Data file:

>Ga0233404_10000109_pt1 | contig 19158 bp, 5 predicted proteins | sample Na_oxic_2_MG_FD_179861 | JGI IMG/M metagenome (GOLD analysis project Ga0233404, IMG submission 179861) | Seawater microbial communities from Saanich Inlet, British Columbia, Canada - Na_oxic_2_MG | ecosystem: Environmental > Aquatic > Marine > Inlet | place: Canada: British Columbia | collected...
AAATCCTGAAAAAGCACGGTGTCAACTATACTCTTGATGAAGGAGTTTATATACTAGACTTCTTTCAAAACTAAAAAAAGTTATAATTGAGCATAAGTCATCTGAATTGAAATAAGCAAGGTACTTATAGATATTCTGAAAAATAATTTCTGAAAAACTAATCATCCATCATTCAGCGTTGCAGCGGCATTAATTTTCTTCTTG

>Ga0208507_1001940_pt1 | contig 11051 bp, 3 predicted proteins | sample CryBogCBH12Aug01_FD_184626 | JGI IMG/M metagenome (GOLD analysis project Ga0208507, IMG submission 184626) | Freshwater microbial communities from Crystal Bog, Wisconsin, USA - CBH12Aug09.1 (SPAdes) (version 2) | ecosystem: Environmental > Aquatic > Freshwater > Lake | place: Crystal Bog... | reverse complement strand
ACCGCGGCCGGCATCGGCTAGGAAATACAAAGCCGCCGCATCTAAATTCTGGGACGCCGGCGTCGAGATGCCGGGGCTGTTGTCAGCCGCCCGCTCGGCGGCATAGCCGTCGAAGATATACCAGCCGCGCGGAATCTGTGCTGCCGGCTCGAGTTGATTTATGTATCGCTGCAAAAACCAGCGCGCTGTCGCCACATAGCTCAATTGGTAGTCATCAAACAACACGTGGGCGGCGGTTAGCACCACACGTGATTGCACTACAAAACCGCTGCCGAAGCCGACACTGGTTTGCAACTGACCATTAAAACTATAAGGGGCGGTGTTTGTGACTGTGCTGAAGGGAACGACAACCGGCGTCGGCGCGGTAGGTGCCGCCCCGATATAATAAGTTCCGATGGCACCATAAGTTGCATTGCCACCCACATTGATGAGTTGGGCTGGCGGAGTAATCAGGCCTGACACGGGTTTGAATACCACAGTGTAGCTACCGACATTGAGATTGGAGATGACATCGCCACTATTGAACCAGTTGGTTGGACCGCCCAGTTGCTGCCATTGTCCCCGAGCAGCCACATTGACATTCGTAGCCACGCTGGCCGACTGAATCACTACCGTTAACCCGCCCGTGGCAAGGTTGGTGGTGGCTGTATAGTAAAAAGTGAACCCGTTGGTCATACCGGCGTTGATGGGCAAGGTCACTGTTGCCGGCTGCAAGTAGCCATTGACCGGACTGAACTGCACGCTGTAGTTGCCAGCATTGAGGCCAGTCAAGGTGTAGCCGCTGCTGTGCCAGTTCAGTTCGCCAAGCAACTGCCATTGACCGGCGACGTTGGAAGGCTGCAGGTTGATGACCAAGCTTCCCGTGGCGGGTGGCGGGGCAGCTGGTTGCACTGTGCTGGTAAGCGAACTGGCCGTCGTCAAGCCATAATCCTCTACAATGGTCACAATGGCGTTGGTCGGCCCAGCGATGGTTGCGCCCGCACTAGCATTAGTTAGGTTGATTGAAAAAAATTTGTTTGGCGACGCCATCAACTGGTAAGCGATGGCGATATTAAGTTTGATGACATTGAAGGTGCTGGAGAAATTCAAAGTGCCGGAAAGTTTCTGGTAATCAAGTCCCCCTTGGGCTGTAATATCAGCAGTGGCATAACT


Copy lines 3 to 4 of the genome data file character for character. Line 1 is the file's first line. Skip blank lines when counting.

>Ga0208507_1001940_pt1 | contig 11051 bp, 3 predicted proteins | sample CryBogCBH12Aug01_FD_184626 | JGI IMG/M metagenome (GOLD analysis project Ga0208507, IMG submission 184626) | Freshwater microbial communities from Crystal Bog, Wisconsin, USA - CBH12Aug09.1 (SPAdes) (version 2) | ecosystem: Environmental > Aquatic > Freshwater > Lake | place: Crystal Bog... | reverse complement strand
ACCGCGGCCGGCATCGGCTAGGAAATACAAAGCCGCCGCATCTAAATTCTGGGACGCCGGCGTCGAGATGCCGGGGCTGTTGTCAGCCGCCCGCTCGGCGGCATAGCCGTCGAAGATATACCAGCCGCGCGGAATCTGTGCTGCCGGCTCGAGTTGATTTATGTATCGCTGCAAAAACCAGCGCGCTGTCGCCACATAGCTCAATTGGTAGTCATCAAACAACACGTGGGCGGCGGTTAGCACCACACGTGATTGCACTACAAAACCGCTGCCGAAGCCGACACTGGTTTGCAACTGACCATTAAAACTATAAGGGGCGGTGTTTGTGACTGTGCTGAAGGGAACGACAACCGGCGTCGGCGCGGTAGGTGCCGCCCCGATATAATAAGTTCCGATGGCACCATAAGTTGCATTGCCACCCACATTGATGAGTTGGGCTGGCGGAGTAATCAGGCCTGACACGGGTTTGAATACCACAGTGTAGCTACCGACATTGAGATTGGAGATGACATCGCCACTATTGAACCAGTTGGTTGGACCGCCCAGTTGCTGCCATTGTCCCCGAGCAGCCACATTGACATTCGTAGCCACGCTGGCCGACTGAATCACTACCGTTAACCCGCCCGTGGCAAGGTTGGTGGTGGCTGTATAGTAAAAAGTGAACCCGTTGGTCATACCGGCGTTGATGGGCAAGGTCACTGTTGCCGGCTGCAAGTAGCCATTGACCGGACTGAACTGCACGCTGTAGTTGCCAGCATTGAGGCCAGTCAAGGTGTAGCCGCTGCTGTGCCAGTTCAGTTCGCCAAGCAACTGCCATTGACCGGCGACGTTGGAAGGCTGCAGGTTGATGACCAAGCTTCCCGTGGCGGGTGGCGGGGCAGCTGGTTGCACTGTGCTGGTAAGCGAACTGGCCGTCGTCAAGCCATAATCCTCTACAATGGTCACAATGGCGTTGGTCGGCCCAGCGATGGTTGCGCCCGCACTAGCATTAGTTAGGTTGATTGAAAAAAATTTGTTTGGCGACGCCATCAACTGGTAAGCGATGGCGATATTAAGTTTGATGACATTGAAGGTGCTGGAGAAATTCAAAGTGCCGGAAAGTTTCTGGTAATCAAGTCCCCCTTGGGCTGTAATATCAGCAGTGGCATAACT